1958 was a landmark year for Major League Baseball. In the eight decades since the formation of the National League, St. Louis was as far west as the game was played, but with the Dodgers and Giants relocating to California that had all changed. Millions of fans on the west coast could now attend live games, rather than listening to syndicated broadcasts on the radio or grainy telecasts on the relatively new invention of television. Not only were new markets opened for baseball, but they were also opened for card manufacturer Topps as well. In 1958, now three years removed from their rivalry with Bowman and one year after adopting the card size that would become the industry standard still in use today, Topps offered a set that offers a major challenge for collectors who want higher grade cards.
The key to the 1958 Topps Baseball set is the rookie card of Roger Maris, pictured with the Cleveland Indians, three years before his history making season where he would break Babe Ruth’s legendary home run record by clubbing 61. Although not a member of the Baseball Hall of Fame, Maris is nevertheless heavily collected and PSA 8 copies of his rookie can sell for in excess of $1,000.
Despite being issued in the era that produced some of the greatest stars in the game’s history, 1958 Topps features only one Hall of Fame rookie card: Orlando Cepeda. Cepeda was a memorable teammate of Willie Mays and Willie McCovey in the great Giants teams of the 1960s, and his ’58 Topps issue routinely sells for about $300 in NM-MT condition. Another rookie worth noting is that of St. Louis Cardinals great Curt Flood, whose off the field contributions to labor relations have made him an important figure in the game’s history.
Following Cepeda there are a total of 31 Hall of Famers in the 1958 Topps set. Among them are Yankees icon Mickey Mantle, who by now was regarded as the best player in baseball and had the grand stage of New York all to himself. A well centered copy of Mantle’s 1958 Topps card graded ‘8’ by PSA recently sold for almost $4,000. Lower grade examples still run into the hundreds.
Other notable players in the set include Ted Williams (once again the first card in the set), Willie Mays, Roberto Clemente (identified as ‘Bob’ for the sake of the primarily English speaking consumers), and Hank Aaron. A popular card features Aaron and Mantle from the ’57 World Series that sells for between $800 and $1,000 in PSA 8.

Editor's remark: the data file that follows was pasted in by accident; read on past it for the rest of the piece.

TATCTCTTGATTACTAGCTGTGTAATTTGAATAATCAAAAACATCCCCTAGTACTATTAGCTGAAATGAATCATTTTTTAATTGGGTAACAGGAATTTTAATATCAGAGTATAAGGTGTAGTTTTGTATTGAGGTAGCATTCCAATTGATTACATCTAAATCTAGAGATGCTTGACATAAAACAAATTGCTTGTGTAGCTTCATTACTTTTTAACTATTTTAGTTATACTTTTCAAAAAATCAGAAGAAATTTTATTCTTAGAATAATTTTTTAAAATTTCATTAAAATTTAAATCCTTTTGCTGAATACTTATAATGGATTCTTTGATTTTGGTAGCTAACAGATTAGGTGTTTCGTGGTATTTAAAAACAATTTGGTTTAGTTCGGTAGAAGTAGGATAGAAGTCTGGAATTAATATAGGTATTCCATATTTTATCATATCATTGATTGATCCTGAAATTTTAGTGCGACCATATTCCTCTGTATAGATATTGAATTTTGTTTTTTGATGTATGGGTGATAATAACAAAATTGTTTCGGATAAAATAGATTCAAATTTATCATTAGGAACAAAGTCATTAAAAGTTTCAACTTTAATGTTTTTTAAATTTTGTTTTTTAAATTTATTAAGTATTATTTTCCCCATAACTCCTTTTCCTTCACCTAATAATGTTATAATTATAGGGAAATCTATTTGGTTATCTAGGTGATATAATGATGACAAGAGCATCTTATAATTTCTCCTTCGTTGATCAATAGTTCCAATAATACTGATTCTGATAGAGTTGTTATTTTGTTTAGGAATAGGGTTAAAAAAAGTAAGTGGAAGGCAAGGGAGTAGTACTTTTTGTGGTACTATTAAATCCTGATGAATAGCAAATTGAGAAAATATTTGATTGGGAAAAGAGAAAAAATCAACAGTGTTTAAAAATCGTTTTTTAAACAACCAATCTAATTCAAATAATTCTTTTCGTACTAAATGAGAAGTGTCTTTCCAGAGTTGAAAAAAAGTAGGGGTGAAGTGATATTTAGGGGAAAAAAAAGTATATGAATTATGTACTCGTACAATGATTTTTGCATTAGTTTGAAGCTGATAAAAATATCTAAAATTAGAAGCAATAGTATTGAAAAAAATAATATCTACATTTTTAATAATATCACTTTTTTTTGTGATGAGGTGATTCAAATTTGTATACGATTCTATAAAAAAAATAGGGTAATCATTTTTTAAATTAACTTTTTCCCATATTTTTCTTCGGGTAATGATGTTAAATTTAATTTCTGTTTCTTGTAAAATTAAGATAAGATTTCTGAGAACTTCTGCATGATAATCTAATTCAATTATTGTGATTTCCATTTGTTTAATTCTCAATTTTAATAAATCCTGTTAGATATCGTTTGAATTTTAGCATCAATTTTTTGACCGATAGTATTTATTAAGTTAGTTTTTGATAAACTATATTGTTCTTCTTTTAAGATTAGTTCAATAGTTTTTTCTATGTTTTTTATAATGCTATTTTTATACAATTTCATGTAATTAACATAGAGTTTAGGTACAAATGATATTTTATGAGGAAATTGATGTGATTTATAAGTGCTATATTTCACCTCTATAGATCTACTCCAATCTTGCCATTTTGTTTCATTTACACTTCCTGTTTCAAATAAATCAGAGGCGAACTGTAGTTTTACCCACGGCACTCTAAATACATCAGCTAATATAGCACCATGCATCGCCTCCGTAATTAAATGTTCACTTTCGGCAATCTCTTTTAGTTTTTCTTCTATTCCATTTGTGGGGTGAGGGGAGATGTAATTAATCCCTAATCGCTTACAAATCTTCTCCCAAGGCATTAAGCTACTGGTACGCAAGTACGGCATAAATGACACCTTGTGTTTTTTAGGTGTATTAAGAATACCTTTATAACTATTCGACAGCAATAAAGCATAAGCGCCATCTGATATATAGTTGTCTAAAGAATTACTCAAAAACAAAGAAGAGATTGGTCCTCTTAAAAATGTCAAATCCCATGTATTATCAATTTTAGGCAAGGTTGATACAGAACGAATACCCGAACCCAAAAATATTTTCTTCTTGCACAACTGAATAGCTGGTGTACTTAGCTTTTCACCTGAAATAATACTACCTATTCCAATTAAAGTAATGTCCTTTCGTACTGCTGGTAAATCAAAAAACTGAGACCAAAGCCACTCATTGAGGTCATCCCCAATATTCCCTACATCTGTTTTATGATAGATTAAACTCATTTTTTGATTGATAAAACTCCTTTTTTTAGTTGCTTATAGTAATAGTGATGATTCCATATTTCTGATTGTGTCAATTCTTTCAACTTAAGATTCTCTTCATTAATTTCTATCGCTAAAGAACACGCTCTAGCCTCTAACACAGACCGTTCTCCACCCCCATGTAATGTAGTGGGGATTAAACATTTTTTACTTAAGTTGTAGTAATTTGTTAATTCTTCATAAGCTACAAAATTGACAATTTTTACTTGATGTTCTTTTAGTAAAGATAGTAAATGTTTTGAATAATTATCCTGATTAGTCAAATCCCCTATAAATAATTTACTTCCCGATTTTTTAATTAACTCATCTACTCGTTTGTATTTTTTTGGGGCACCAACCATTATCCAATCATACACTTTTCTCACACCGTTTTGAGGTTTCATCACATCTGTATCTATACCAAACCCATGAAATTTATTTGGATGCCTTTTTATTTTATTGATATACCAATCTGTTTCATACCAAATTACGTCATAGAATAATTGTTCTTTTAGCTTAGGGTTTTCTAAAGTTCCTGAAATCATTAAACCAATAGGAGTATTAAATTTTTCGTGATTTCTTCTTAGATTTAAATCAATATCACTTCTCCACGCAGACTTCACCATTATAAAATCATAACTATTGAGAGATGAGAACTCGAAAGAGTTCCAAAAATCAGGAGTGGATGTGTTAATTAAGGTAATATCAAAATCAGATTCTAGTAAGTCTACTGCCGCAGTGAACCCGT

1958 would be the first year that Topps would introduce All-Star cards and as a result Stan Musial made his return to a mainstream issue for the first time since 1953 Bowman Color. The series was sponsored by SPORT Magazine, which likely hopped on board in hopes kids would use part of their allowance on the monthly issue. It is believed that the All-Star cards of Mantle and Musial were triple printed to increase popularity with the year’s final series, issued during a time of year when the baseball season was ending and football was beginning. The Musial All-Star card sells for under $200 (and sometimes below $100) in PSA 8, while Mantle’s All-Star sells for $200-$400 in the same grade.
There are several variations in 1958 Topps worth noting. In series one (cards #1-110), several cards were issued with yellow team names that sell for a premium, including Al Kaline. The team checklist cards for the Braves, Orioles, Reds, and Tigers feature a variation with a numerical checklist that sell higher than the more common alphabetical version. Finally, card #433 featuring Pancho Herrera was originally issued as ‘Pancho Herrer’ that can be quite difficult to obtain. There are also some background color variations.
The basic 1958 set is listed at 495 cards, but card #145 was not issued. The card was originally supposed to feature Ed Bouchee, but it is alleged his off the field issues resulted in Topps pulling the card from production. A master set – which includes the aforementioned variations and errors – is considered complete with a total of 534 cards. Mid-grade sets usually sell for $1500-2000 with EX-NM quality sets bringing $2800-3500, depending largely on the quality of the major star cards.
Out of focus cards, poor centering and paper quality that didn’t seem to hold up well have caused myriad problems for collectors of high grade sets and NM/MT 1958 Topps cards are highly sought after. Once among the least popular sets of the 1950’s, the respect for those higher grade examples has grown.
With a large number of legends, all-stars and variations, 1958 Topps makes for a challenging – but worthwhile – set to build. Check out what’s available on eBay here.